If the plant is systemically infected, then it isn’t going to be able to be saved. It’s possible for bacterial wilt to spread in contaminated water, soil, and tools as well.
You can discard the plant if it is severely infected since you won’t be able to save it. It might be possible to prevent future infections by using a type of fungicide that contains phosphorous acid.
If only parts of the plant are infected, then discard the infected parts of the plant as well as any soil. You can try to save the plant if it isn’t too far gone, but the likelihood of the plant surviving might be dubious depending on the situation.
Root rot is a type of fungal infection that occurs when you allow the soil to get way too moist. You’ll remember reading about how you’re supposed to water the anthurium plant earlier, and it was mentioned how bad watering the plant too much can be.
If you make the soil soggy and you continue to water the plant too much, then Rhizoctonia could easily infect the roots of your plant. This is a type of fungal infection that can cause stems to become water-soaked and unable to support the weight of the plant.
The roots and the lower stems of your anthurium plant will be at risk here. If the conditions are particularly wet, then it’s possible that the upper canopy of the anthurium plant could be attacked as well.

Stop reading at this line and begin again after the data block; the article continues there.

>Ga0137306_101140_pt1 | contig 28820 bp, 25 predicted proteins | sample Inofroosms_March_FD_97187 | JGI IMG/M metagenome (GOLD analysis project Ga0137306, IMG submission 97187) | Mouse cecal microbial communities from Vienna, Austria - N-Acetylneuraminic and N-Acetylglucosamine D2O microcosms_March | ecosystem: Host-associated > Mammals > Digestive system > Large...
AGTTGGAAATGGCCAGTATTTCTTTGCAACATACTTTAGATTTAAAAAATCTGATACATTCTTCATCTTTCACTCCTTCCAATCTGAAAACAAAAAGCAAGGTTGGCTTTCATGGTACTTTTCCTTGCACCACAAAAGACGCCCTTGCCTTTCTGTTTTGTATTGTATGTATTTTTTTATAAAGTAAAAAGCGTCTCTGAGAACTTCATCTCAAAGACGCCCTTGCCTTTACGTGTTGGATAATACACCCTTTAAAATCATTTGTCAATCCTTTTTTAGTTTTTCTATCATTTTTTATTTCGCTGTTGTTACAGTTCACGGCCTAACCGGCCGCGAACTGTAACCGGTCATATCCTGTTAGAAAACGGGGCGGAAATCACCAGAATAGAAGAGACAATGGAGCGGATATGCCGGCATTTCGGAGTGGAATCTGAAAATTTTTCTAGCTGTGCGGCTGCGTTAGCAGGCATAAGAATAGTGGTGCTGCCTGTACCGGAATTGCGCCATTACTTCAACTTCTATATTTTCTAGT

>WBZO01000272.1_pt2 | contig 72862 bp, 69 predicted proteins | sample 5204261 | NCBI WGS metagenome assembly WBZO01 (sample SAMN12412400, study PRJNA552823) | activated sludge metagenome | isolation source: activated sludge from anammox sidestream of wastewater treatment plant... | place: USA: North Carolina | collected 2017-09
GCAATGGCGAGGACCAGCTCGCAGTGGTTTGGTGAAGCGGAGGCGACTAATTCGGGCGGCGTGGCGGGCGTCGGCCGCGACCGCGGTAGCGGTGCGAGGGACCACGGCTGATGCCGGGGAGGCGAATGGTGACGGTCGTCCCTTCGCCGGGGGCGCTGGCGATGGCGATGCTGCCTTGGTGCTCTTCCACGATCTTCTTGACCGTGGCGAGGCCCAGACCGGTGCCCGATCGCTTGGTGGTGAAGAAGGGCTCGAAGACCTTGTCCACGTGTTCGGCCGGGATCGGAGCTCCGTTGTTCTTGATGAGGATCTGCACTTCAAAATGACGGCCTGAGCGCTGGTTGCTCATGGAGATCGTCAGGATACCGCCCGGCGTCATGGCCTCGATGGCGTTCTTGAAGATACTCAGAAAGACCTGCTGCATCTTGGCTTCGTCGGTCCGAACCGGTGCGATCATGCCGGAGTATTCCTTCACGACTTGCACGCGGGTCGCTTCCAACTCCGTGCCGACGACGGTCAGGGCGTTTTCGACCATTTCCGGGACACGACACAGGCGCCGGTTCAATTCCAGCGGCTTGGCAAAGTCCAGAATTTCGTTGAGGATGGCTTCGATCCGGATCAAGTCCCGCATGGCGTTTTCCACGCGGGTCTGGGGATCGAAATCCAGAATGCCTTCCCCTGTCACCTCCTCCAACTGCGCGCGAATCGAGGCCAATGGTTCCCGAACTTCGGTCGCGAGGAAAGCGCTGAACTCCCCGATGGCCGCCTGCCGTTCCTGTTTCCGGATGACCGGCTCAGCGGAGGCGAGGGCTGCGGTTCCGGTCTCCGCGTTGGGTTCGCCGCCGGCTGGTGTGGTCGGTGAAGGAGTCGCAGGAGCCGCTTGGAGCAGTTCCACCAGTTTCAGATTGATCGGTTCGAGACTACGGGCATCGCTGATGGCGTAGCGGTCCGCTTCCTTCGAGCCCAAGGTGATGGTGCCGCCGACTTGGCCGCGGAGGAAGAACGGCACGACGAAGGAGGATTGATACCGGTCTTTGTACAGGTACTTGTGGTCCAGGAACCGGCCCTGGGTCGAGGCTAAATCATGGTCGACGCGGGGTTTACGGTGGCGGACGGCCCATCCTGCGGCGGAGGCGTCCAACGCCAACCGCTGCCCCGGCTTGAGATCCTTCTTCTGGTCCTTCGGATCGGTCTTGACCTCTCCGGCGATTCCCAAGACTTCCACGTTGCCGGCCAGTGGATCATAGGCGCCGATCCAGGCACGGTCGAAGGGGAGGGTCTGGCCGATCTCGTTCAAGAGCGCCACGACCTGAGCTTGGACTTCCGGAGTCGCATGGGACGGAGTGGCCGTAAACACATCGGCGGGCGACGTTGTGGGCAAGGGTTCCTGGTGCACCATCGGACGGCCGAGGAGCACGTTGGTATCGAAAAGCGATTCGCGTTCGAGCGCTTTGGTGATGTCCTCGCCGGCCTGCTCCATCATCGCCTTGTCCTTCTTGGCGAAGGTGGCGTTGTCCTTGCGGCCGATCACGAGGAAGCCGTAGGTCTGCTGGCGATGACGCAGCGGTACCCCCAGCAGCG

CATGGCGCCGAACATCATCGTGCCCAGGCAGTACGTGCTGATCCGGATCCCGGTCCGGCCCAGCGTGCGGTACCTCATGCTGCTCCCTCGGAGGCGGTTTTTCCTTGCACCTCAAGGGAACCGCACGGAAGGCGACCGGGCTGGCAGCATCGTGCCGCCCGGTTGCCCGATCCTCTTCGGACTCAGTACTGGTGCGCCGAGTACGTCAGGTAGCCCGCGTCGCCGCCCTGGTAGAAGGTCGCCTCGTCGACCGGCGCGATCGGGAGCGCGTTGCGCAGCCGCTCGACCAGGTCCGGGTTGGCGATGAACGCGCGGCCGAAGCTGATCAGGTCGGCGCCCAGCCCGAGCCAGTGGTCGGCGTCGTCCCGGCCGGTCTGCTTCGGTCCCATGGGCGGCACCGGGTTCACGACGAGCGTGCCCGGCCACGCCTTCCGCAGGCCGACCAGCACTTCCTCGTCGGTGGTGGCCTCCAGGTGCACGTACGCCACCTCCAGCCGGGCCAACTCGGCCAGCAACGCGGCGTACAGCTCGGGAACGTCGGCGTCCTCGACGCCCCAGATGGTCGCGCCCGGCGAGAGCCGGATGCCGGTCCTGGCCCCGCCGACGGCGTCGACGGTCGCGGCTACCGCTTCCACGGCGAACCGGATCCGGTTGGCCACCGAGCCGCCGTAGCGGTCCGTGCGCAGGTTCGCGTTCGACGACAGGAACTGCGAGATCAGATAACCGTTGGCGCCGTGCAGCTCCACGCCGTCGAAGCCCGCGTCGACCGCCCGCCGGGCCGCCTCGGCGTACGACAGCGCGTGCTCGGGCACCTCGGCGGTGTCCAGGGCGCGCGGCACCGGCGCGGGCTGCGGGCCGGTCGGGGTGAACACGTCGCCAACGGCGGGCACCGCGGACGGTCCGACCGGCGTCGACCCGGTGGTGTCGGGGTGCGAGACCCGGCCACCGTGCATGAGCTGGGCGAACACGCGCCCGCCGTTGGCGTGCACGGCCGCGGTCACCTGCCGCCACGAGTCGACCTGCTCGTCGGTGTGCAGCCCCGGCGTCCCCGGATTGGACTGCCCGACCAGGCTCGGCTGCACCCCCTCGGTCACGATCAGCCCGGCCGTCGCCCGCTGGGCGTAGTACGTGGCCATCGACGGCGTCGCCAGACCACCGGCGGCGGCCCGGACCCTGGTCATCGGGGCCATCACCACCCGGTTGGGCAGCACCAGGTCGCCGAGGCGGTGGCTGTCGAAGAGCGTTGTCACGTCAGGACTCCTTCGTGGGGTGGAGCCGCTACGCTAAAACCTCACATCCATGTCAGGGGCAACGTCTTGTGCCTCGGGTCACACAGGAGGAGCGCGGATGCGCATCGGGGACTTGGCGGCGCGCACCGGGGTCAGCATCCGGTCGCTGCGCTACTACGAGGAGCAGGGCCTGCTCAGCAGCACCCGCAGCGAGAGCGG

Fungicides can be used to treat this problem and it might be possible to save your plant. Try to use fungicide effectively to see if you can turn things around.
To keep this from happening in the future, you should try to remember not to use native soil in your potting mixes. Instead, it’ll be safer to make your own potting mixes because of how Rhizoctonia can stay dormant in the soil for years.
Phytophthora is a type of water mold that can spread to your anthurium plant. When your plant is infected this way, it might show signs of wilting, leaf yellowing, and dying roots.
This infection mostly attacks the roots of the plant and causes plants to wilt even when they’re receiving enough moisture. When the condition gets really bad you might start noticing black and brown lesions on the foliage.
The symptoms wind up looking similar to the Rhizoctonia infection mentioned above in many ways. It’s possible to avoid issues with infections such as this by being more careful with your watering habits.
You might need to start using soil that drains better as well. Soggy soil is the most likely cause of an infection like this, and it’s something that you can avoid if you are more mindful of what you’re doing.
Plants that show symptoms of being infected should be discarded right away. You might want to use fungicide on any nearby plants that haven’t exhibited any symptoms just to be on the safe side.
Black Nose Disease
Finally, you should know about black nose disease when you’re caring for anthurium plants. When a plant has this disease, you’re going to see small brown or black flecks on the floral spadix.